This transformation project is simple. Break up the old white boys club. Importantly, then, it means the DA needs to start employing more black talent and leadership – leadership that is young and female.

Even then, the DA needs to place that young black leadership in critical parliamentary positions. It makes no sense that the chief whip, the opposition’s voice in Parliament that gets the most airtime, remains a white voice. John Steenhuisen is the very face of the white monopoly capital that Jacob Zuma talks about and people will continue to believe his insincere characterisation of it because people continuously see John Steenhuisen and his Backstreet Boys Gang insincerely challenge the political moment.

With the talent of Phumzile van Damme as chief whip and potentially Hlomela Bucwa as her deputy, the DA’s voice becomes one that black voters in this country can take serious when they challenge the political moment.

Outside of Parliament, the DA continues to face a moral crisis by exonerating problematic figures within the party. Helen Zille remains the most recognisable and influential figure in the party and her utter racism and sheer arrogance towards the pain and suffering of black people in South Africa continues to cost the DA its growth. Leaders in the party who came to her defence since her Twitter blunder exonerated her and displayed the true sentiments of the party regarding colonialism and its impact on black people.

The DA loses nothing by getting rid of Ouma Helen, but in fact, would gain a lot more respect and support from people who were and are uncertain of the DA’s colour line. Importantly, Ouma Helen’s disciplinary hearing should have been an expedited matter give the sensitivity of the case, her Twitter account confiscated and she should have been put on immediate suspension pending the outcomes of her disciplinary hearing. When the DA, specifically Mmusi Maimane failed to do that, the DA displayed that it is an opposition unto itself.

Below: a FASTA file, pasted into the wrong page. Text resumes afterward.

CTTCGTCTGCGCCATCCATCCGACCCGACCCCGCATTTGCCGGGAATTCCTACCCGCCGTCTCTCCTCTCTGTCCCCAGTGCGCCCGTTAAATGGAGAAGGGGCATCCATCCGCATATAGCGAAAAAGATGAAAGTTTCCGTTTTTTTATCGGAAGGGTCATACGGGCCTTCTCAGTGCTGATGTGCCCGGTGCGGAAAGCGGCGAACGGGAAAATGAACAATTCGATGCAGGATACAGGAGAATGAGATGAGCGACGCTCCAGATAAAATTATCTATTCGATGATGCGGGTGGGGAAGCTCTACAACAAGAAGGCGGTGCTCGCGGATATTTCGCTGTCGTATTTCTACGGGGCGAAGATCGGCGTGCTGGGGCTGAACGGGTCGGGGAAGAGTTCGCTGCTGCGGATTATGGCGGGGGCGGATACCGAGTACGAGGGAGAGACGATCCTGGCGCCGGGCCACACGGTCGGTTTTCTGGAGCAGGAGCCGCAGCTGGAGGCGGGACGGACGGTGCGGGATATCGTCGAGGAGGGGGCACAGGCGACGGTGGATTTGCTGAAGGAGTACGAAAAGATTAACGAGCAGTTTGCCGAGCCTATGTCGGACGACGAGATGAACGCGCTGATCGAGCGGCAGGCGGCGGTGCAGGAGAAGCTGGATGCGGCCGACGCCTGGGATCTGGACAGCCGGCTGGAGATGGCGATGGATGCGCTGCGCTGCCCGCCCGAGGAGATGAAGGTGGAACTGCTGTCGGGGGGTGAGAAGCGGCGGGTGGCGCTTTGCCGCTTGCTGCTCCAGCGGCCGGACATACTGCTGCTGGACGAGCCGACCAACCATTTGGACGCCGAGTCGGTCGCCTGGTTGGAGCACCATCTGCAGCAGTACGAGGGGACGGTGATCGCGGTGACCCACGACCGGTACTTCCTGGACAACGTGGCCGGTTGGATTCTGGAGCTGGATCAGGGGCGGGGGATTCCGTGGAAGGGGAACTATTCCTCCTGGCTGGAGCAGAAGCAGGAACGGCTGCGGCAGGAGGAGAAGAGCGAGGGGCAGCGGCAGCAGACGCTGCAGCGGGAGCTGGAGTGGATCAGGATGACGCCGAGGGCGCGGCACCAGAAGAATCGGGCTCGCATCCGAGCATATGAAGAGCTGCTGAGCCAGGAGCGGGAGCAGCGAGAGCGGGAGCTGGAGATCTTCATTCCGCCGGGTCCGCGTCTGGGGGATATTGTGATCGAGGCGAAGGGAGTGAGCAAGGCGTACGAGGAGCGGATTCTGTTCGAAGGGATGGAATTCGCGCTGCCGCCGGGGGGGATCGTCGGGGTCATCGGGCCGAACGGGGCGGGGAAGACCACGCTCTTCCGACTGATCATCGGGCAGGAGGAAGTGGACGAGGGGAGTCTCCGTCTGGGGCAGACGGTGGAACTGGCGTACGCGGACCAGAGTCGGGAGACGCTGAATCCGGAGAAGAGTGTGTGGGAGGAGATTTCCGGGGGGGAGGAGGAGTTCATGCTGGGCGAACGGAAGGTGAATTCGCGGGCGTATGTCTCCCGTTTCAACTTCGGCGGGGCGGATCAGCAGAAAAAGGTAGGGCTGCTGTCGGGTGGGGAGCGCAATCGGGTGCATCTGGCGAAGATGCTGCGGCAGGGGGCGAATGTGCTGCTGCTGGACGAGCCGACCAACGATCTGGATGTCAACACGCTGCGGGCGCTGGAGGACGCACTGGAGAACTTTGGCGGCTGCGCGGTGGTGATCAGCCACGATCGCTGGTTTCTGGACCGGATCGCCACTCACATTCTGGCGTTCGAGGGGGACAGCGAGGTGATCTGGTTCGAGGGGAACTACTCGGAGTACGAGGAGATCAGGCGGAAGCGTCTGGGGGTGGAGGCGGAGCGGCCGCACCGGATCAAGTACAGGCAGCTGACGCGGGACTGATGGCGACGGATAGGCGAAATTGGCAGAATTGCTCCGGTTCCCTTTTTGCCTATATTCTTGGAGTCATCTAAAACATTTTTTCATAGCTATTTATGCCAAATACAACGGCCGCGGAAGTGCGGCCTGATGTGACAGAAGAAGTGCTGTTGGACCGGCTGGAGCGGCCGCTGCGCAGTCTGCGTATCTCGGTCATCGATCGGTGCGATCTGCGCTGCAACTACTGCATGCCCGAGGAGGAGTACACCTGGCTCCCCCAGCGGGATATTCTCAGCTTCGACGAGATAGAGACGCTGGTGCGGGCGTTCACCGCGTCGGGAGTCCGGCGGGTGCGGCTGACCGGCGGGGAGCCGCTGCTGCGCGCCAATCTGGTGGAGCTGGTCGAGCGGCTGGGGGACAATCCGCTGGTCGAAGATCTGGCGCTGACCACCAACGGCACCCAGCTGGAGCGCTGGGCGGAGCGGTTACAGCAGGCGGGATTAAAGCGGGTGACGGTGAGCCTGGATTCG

I would love to see a DA that is stronger, more sincere and proactive because it is only then that the ANC will take itself serious and take us serious. But the ANC remains unshaken by the DA because the DA is doing as much damage to itself as it does to the ANC.

Importantly, for a party that governs in metros, cities and a province (and potentially another province after 2019), the DA is not just an opposition, so we need to hold the DA to the same standards we do the ANC. This means we may need to march for the removal of Ouma Helen as much as we do the removal of Oupa Jacob. We may need to march for the transformation of the DA’s racial make up as much as we would the Gupta’s state capture.

- Dickson is a socio-political analyst and an award winning competitive debater currently ranked Africa's nr. 1 debater. Follow him on Twitter: @Oliver_Speaking.